Samsung Working with Oculus on their VR Headset

Gaming and Entertainment June 11, 2014

In late May, we heard that Samsung was not only prepared to enter the VR headset market with their own headset, but that their headset might actually be the first to hit the market, ahead of both the Oculus Rift, and Sony’s Project Morpheus. It was also assumed at the time that the Samsung VR headset would be a direct competitor with the Oculus; certainly more so than with the Morpheus, as like the Oculus, Samsung’s VR isn’t expected to support the PlayStation 4, or any other video game system.

Yet in a surprising turn of events, it’s been revealed that Oculus and Samsung are actually working together on the headset, and that it will not be a direct competitor to the Rift. Instead the Samsung headset will be targeting a more casual audience, with a media-focused approach. While the headset will still have a focus on games, it will not be exclusively branded as a gaming headset, as the Rift is.

The partnership helps explain how Samsung plans to get their headset off the factory line and onto store shelves first, despite being at a seemingly steep disadvantage in terms of R&D and development progress. Oculus will actually be supplying the software that will power the headsets, while Samsung takes care of the hardware, so Samsung has essentially bypassed the entirety of that long, arduous development process and simply turned the reins over to someone who’s already gone through it (or rather, is going through it).

What does Oculus get out of the partnership? For their software expertise, Samsung in turn will supply Oculus with next generation OLED screens for their Rift, screen that are said to eclipse 1080p in quality and will also find their way onto future Samsung phones. All in all, the deal sounds beneficial to both parties, and consumers.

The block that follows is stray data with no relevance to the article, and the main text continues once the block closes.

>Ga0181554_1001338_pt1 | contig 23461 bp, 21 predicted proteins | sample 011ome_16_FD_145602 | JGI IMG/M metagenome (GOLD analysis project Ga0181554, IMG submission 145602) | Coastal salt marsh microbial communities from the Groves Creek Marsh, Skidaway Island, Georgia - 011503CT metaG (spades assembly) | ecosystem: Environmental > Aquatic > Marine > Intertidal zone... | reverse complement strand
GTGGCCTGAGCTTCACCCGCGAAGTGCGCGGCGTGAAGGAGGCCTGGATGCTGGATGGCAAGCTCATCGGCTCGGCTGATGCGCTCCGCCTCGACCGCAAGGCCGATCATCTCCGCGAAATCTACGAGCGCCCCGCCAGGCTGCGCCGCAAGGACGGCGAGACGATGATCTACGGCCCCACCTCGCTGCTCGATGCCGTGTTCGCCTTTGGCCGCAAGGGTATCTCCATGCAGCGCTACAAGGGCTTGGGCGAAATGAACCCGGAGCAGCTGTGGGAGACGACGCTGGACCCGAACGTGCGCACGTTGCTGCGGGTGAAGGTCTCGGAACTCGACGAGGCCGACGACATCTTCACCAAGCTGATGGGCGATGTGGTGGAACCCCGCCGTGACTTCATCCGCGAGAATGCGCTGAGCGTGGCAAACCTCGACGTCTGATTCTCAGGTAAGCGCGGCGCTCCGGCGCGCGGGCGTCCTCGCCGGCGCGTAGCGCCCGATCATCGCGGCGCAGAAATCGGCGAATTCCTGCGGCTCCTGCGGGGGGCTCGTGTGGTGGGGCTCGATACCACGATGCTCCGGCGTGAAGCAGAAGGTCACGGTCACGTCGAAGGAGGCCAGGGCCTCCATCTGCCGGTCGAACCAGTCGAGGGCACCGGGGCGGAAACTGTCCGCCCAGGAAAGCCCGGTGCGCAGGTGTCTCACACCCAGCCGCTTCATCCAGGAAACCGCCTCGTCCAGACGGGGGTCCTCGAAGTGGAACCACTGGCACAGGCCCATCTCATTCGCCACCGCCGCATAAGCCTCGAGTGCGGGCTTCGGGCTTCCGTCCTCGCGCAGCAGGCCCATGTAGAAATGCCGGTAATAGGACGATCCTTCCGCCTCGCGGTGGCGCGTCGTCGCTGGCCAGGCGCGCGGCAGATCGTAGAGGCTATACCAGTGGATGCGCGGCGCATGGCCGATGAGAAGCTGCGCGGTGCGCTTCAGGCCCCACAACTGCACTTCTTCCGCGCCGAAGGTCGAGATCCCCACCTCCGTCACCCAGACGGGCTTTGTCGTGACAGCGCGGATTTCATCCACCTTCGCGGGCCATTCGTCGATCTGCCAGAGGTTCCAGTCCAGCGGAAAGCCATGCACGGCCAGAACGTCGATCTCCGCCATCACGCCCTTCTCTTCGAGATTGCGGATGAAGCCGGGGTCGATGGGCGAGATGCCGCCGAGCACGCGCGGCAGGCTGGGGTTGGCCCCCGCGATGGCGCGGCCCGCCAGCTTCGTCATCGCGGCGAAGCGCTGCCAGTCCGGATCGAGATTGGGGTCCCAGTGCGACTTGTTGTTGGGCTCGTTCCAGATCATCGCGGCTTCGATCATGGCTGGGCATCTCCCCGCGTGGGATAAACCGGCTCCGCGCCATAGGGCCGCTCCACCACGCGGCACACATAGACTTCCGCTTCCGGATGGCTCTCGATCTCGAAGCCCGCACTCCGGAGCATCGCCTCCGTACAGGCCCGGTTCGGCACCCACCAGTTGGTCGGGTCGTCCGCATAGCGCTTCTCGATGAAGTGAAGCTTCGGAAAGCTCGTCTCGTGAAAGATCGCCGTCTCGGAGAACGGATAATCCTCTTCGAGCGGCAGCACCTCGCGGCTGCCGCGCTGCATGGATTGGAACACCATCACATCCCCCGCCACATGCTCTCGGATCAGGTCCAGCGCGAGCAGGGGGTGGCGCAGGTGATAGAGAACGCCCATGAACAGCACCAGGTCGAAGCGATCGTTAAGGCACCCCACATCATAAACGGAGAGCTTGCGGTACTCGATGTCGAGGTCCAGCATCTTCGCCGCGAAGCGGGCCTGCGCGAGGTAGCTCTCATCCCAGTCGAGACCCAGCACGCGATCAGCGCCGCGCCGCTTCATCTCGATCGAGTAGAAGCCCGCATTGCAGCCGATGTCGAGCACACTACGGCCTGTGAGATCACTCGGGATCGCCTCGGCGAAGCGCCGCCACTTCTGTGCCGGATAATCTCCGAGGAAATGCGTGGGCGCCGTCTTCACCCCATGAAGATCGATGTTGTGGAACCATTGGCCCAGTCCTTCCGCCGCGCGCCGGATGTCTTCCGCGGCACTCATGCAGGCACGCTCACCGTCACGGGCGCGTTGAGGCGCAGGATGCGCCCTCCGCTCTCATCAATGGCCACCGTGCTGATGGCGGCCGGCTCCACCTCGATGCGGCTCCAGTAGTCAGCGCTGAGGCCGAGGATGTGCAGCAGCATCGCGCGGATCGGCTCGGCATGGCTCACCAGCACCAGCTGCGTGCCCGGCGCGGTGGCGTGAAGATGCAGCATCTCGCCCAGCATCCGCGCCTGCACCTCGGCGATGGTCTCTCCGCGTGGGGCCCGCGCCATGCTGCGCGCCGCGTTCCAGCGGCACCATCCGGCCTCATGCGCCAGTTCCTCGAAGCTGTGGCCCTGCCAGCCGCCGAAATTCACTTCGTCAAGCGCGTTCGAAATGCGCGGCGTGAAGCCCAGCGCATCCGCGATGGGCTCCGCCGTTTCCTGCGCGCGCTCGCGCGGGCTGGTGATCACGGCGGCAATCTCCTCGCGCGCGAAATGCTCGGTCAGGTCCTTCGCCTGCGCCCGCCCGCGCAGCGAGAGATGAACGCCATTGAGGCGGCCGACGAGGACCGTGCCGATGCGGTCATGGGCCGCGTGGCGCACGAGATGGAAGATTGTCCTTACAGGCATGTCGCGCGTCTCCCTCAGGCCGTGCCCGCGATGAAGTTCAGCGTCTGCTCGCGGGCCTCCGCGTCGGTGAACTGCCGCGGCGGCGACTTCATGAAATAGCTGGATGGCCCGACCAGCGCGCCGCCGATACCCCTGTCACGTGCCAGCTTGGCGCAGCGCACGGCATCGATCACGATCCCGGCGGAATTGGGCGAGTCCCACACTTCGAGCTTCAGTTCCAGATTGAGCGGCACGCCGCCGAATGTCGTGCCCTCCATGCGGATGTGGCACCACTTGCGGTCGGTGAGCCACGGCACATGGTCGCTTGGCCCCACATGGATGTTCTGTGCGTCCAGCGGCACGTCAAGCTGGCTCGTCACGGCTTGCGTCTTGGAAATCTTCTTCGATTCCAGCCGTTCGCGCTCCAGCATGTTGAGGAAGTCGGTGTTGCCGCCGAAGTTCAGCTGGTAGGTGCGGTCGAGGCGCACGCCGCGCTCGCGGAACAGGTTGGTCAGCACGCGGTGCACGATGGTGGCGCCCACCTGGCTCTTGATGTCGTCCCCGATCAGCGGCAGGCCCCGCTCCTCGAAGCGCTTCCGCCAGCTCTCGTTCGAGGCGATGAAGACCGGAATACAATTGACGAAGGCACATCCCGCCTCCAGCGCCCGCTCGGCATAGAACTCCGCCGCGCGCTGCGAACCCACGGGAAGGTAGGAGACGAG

Speaking of those Samsung phones, like Sony’s Project Morpeus, which will only be used with their PlayStation 4 system, it appears Samsung’s headset will only make use of media through Samsung phones or other mobile devices, though details on all the exact specifics of what the headset will play and how are still scarce.

There are some fears that Samsung rushing to market first with an inferior VR experience that only plays mobile games, which aren’t exactly the pinnacle of gaming experiences, could do more harm than good for the industry, which is still in a state of consumer caution despite the optimism over the advances in VR. Yet thanks to Oculus, it appears they will be in a position to do just that, for better or worse.

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